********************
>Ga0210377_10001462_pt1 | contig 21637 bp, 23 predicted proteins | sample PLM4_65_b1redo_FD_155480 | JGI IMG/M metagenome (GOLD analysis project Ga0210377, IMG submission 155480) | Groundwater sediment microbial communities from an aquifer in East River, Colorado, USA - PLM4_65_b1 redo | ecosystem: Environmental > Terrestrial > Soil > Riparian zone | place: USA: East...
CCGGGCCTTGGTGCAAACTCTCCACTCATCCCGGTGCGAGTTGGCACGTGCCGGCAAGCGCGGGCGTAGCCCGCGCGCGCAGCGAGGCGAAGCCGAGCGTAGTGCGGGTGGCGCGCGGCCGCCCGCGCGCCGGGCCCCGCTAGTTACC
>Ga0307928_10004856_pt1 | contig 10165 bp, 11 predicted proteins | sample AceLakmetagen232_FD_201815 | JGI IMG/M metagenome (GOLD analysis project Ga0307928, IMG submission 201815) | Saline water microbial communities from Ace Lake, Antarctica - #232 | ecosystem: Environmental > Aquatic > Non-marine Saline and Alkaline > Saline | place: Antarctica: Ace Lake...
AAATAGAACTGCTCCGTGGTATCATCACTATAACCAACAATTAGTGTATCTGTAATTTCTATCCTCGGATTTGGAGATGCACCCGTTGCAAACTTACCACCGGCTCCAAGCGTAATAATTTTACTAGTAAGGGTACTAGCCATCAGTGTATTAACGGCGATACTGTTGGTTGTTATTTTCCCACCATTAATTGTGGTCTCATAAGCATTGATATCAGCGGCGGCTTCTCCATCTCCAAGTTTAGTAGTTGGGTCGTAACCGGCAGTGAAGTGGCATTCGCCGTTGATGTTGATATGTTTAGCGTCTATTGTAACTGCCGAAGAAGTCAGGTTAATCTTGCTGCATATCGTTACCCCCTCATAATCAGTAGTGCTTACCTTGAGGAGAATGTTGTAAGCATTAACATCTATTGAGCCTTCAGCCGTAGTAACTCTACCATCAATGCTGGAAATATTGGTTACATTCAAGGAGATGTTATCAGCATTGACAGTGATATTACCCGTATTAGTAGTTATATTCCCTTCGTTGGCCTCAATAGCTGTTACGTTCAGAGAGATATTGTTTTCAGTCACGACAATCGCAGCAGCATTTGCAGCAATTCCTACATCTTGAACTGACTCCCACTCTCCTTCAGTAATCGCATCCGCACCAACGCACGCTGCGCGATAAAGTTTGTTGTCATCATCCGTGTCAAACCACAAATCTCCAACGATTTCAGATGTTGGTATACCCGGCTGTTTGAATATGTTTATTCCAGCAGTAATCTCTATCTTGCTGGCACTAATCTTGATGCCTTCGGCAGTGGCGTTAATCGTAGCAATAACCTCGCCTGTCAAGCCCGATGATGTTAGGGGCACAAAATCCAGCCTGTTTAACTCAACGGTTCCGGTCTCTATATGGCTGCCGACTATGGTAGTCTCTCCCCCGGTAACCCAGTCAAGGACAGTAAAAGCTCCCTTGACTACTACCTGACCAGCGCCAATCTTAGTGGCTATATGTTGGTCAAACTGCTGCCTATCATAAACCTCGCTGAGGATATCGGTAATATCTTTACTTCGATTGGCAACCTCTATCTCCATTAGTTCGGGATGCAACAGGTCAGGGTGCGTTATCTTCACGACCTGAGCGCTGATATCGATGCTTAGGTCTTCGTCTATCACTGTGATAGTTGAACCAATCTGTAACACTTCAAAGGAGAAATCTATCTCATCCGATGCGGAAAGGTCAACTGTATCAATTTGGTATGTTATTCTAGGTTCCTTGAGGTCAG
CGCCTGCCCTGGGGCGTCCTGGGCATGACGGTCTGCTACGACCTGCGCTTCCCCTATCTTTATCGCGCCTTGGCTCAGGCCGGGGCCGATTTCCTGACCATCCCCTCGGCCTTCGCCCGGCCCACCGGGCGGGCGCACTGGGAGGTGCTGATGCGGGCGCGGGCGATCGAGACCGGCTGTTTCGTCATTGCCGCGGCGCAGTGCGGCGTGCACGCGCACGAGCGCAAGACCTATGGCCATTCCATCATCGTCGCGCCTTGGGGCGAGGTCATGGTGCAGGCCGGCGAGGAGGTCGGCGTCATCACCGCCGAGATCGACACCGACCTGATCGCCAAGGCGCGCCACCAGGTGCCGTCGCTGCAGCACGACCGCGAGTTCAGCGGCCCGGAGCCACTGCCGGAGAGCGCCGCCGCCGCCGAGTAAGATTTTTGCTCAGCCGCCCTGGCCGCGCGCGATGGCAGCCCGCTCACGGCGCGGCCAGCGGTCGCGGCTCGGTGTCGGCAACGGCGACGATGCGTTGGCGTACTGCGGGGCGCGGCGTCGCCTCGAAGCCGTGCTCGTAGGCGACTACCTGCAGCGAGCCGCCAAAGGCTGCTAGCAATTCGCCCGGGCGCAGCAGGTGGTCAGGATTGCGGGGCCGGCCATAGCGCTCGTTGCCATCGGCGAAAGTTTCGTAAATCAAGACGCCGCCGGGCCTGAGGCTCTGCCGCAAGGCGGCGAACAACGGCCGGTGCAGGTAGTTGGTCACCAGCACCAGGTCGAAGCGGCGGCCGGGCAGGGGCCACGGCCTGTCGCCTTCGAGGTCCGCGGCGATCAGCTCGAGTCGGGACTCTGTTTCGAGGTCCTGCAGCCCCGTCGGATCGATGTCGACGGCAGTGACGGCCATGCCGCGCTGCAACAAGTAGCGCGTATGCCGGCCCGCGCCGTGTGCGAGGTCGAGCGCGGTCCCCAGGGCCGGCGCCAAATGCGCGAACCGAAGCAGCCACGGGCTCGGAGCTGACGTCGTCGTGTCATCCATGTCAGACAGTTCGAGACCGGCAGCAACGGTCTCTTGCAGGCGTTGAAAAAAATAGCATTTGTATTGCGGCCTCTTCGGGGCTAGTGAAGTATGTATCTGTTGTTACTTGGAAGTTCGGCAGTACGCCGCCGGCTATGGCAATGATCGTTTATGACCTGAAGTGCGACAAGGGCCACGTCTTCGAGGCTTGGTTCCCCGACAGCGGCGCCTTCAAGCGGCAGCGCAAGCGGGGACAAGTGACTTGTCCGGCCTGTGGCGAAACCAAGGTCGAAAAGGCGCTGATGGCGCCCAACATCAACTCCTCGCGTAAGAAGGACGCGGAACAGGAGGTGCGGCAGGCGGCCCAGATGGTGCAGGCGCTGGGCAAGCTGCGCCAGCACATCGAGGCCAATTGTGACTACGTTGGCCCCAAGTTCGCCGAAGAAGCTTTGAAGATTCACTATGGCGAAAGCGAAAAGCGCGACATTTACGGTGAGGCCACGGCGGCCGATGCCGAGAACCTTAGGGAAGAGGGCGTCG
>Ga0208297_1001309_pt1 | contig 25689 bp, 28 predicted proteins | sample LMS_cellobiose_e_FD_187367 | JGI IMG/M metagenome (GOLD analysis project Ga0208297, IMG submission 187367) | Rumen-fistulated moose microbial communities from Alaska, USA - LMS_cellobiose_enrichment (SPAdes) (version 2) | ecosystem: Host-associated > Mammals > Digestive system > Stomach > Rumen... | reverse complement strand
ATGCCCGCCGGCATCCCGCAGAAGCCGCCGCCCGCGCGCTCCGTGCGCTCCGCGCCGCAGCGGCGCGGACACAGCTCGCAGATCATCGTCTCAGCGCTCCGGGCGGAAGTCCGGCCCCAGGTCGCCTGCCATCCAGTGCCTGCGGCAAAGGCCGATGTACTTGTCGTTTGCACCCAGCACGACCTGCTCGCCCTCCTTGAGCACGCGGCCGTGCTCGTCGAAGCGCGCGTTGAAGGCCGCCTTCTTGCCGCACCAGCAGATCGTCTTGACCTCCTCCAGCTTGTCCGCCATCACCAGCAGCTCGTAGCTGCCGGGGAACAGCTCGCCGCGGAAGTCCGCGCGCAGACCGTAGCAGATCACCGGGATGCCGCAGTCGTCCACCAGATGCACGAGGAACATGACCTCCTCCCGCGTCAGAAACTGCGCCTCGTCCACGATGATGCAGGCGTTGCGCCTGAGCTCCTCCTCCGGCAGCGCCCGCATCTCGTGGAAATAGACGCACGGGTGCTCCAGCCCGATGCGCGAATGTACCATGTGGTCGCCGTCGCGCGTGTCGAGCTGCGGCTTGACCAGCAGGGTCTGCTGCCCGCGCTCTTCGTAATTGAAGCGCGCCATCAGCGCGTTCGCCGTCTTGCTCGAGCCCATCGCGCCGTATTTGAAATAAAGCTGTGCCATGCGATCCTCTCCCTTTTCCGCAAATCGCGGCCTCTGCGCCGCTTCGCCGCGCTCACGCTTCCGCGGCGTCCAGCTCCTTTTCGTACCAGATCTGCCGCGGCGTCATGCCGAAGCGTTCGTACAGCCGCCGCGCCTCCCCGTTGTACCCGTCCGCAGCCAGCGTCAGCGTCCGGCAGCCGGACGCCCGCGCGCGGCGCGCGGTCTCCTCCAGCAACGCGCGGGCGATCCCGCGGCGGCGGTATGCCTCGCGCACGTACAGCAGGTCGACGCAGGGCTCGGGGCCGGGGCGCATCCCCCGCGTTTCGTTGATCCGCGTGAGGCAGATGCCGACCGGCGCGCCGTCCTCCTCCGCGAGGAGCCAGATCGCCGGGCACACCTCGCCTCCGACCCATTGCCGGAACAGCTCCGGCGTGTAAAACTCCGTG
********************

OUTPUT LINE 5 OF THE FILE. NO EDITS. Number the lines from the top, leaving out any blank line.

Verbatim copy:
CGCCTGCCCTGGGGCGTCCTGGGCATGACGGTCTGCTACGACCTGCGCTTCCCCTATCTTTATCGCGCCTTGGCTCAGGCCGGGGCCGATTTCCTGACCATCCCCTCGGCCTTCGCCCGGCCCACCGGGCGGGCGCACTGGGAGGTGCTGATGCGGGCGCGGGCGATCGAGACCGGCTGTTTCGTCATTGCCGCGGCGCAGTGCGGCGTGCACGCGCACGAGCGCAAGACCTATGGCCATTCCATCATCGTCGCGCCTTGGGGCGAGGTCATGGTGCAGGCCGGCGAGGAGGTCGGCGTCATCACCGCCGAGATCGACACCGACCTGATCGCCAAGGCGCGCCACCAGGTGCCGTCGCTGCAGCACGACCGCGAGTTCAGCGGCCCGGAGCCACTGCCGGAGAGCGCCGCCGCCGCCGAGTAAGATTTTTGCTCAGCCGCCCTGGCCGCGCGCGATGGCAGCCCGCTCACGGCGCGGCCAGCGGTCGCGGCTCGGTGTCGGCAACGGCGACGATGCGTTGGCGTACTGCGGGGCGCGGCGTCGCCTCGAAGCCGTGCTCGTAGGCGACTACCTGCAGCGAGCCGCCAAAGGCTGCTAGCAATTCGCCCGGGCGCAGCAGGTGGTCAGGATTGCGGGGCCGGCCATAGCGCTCGTTGCCATCGGCGAAAGTTTCGTAAATCAAGACGCCGCCGGGCCTGAGGCTCTGCCGCAAGGCGGCGAACAACGGCCGGTGCAGGTAGTTGGTCACCAGCACCAGGTCGAAGCGGCGGCCGGGCAGGGGCCACGGCCTGTCGCCTTCGAGGTCCGCGGCGATCAGCTCGAGTCGGGACTCTGTTTCGAGGTCCTGCAGCCCCGTCGGATCGATGTCGACGGCAGTGACGGCCATGCCGCGCTGCAACAAGTAGCGCGTATGCCGGCCCGCGCCGTGTGCGAGGTCGAGCGCGGTCCCCAGGGCCGGCGCCAAATGCGCGAACCGAAGCAGCCACGGGCTCGGAGCTGACGTCGTCGTGTCATCCATGTCAGACAGTTCGAGACCGGCAGCAACGGTCTCTTGCAGGCGTTGAAAAAAATAGCATTTGTATTGCGGCCTCTTCGGGGCTAGTGAAGTATGTATCTGTTGTTACTTGGAAGTTCGGCAGTACGCCGCCGGCTATGGCAATGATCGTTTATGACCTGAAGTGCGACAAGGGCCACGTCTTCGAGGCTTGGTTCCCCGACAGCGGCGCCTTCAAGCGGCAGCGCAAGCGGGGACAAGTGACTTGTCCGGCCTGTGGCGAAACCAAGGTCGAAAAGGCGCTGATGGCGCCCAACATCAACTCCTCGCGTAAGAAGGACGCGGAACAGGAGGTGCGGCAGGCGGCCCAGATGGTGCAGGCGCTGGGCAAGCTGCGCCAGCACATCGAGGCCAATTGTGACTACGTTGGCCCCAAGTTCGCCGAAGAAGCTTTGAAGATTCACTATGGCGAAAGCGAAAAGCGCGACATTTACGGTGAGGCCACGGCGGCCGATGCCGAGAACCTTAGGGAAGAGGGCGTCG